“The launch took place at 10:55 a.m. Moscow time [06:55 GMT]. The designated time for the spacecraft’s separation from the DM-SL acceleration unit is 11:25 a.m. Moscow time [07:25 GMT],” the spokesman said.

Odyssey, positioned on the equator, is a converted oil rig operated by the Swiss-based rocket company Sea Launch.

The initial launch of the spacecraft was scheduled for August 15 but it was postponed several times due to various reasons.

The 5,980 kilogram Intelsat 21 is a geostationary communications satellite built by Space Systems Loral to provide telecoms services to high-growth markets around the Pacific Rim, including Southeast Asia, Australia, New Zealand, and U.S. West Coast.

Rumours sourced from Pakistan

Rumours sourced from Pakistan

New Delhi/ Bangalore

Exodus from B’lore down; sites blocked


The Centre said on Saturday that SMSes and MMSes, which triggered panic and led to exodus of people from Bangalore and other southern cities to North-Eastern states, were originated from Pakistan. 

“A total of 76 websites have been identified where morphed images were found and bulk of these were uploaded in Pakistan,” Union Home Secretary R K Singh told news channels in the national capital.
He said all these websites had since been blocked. To stem rumours from spreading further, the government has banned SMSes and MMSes for 15 days.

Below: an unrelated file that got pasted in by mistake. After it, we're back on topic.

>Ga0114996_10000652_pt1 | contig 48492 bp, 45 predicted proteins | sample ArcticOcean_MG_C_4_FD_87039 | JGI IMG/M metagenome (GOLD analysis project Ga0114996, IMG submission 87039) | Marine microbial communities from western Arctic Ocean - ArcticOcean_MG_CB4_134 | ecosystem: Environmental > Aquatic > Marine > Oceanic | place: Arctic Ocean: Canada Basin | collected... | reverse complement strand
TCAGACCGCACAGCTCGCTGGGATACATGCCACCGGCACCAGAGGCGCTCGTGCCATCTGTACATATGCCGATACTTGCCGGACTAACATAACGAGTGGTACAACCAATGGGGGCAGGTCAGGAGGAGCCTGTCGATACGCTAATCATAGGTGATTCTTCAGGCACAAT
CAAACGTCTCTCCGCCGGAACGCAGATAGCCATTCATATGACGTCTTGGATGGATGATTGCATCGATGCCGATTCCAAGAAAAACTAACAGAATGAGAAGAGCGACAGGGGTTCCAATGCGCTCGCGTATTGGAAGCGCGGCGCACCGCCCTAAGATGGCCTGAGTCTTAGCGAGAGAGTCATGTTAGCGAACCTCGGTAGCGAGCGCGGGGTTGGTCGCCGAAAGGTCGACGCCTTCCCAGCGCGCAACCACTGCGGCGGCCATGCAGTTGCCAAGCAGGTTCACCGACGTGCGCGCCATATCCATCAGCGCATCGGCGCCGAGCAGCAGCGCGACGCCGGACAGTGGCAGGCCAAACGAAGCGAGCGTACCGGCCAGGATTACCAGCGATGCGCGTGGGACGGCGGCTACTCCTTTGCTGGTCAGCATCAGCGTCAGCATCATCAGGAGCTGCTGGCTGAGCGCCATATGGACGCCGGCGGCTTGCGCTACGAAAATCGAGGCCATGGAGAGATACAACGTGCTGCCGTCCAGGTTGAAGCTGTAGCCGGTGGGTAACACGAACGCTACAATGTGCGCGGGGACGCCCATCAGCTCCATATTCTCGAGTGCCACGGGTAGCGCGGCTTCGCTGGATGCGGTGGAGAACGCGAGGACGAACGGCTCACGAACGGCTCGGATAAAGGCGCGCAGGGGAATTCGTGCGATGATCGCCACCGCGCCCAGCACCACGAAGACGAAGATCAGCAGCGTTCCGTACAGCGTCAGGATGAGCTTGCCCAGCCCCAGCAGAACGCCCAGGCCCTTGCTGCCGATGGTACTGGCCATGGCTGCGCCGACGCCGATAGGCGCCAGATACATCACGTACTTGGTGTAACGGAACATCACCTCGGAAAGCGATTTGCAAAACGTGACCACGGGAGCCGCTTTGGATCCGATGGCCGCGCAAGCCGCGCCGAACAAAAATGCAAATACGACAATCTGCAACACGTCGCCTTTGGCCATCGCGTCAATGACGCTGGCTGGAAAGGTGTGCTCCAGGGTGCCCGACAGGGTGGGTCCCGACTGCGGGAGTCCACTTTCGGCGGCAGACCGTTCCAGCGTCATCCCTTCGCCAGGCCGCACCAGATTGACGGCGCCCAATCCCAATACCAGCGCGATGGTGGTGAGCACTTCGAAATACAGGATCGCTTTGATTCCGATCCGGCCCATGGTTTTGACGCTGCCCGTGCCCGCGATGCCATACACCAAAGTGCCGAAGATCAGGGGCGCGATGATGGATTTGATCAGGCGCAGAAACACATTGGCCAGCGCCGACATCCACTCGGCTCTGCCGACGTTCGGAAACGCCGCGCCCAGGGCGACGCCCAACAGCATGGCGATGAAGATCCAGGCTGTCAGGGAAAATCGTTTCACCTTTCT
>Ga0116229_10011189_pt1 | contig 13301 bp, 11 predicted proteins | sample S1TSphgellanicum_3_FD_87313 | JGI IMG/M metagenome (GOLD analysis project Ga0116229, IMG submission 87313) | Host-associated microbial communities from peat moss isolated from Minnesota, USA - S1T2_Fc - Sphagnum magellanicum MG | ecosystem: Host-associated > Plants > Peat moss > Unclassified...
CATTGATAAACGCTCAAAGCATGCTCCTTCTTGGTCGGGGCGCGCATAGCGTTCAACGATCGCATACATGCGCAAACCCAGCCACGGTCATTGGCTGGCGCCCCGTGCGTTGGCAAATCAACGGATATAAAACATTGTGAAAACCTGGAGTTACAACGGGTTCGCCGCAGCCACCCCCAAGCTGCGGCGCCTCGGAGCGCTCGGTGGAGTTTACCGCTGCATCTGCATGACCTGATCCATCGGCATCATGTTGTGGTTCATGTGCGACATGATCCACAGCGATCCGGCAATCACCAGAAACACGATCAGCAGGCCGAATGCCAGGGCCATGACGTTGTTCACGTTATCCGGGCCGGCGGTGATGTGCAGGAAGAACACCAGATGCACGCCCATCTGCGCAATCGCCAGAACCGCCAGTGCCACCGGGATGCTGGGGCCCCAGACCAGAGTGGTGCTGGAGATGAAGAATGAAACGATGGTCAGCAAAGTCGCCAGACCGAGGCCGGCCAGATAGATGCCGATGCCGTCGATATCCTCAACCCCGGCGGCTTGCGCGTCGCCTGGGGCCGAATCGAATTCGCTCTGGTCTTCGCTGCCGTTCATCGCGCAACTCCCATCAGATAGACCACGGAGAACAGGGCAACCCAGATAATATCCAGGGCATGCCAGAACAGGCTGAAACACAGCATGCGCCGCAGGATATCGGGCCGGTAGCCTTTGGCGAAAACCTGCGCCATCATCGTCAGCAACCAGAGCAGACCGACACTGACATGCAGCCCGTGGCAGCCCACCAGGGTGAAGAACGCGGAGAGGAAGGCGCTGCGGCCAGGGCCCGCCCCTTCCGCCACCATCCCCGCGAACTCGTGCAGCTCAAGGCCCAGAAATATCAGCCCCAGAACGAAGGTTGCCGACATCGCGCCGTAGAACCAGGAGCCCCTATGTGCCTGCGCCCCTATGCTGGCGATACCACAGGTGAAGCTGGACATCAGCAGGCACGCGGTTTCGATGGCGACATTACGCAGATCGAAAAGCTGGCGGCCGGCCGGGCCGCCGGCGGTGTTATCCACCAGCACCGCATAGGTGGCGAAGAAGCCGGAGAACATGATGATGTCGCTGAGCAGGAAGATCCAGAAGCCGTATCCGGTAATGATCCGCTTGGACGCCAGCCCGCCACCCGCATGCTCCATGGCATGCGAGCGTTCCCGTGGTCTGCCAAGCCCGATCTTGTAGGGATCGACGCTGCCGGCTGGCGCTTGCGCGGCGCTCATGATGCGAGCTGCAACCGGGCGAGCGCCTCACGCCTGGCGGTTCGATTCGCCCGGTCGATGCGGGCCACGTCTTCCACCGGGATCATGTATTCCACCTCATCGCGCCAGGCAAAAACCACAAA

Director-General and Inspector General of Police L R Pachau announced in Bangalore that the police had smashed a ring that was spreading malicious and panic-creating SMSes in the city.

The police had raided a mobile shop in the city’s Koramangala area and arrested three men, identified as Anees Pasha (26), his brother Thaseen Nawaz (32) and Shahid Salman Khan (22). Four mobile phones, two computers and a laptop used for sending text messages and uploading videos on social-networking sites have been seized.

In New Delhi, Karnataka Chief Minister Jagadish Shettar met Union Home Minister Sushilkumar Shinde and informed him that threatening calls made to the people of the North-East originated from Assam. The Karnataka Police are now working closely with their Assam counterparts to zero in on the culprits, sources told Deccan Herald.

In Uttar Pradesh, a day after members of a minority community went on the rampage to protest against communal clashes in Assam, the government tightened security and urged the people to ignore misguiding SMSes.
The government sounded a high alert after law and order was disrupted on Friday, as an irate mob damaged vehicles and shops and also manhandled media persons. It was found that inflammatory SMSes about the recent ethnic clashes in Assam were being widely circulated in the sensitive areas of the states.

Singh said bodies of victims of cyclones and earthquakes in different part of the world were shown as victims of violence in Myanmar in the morphed images.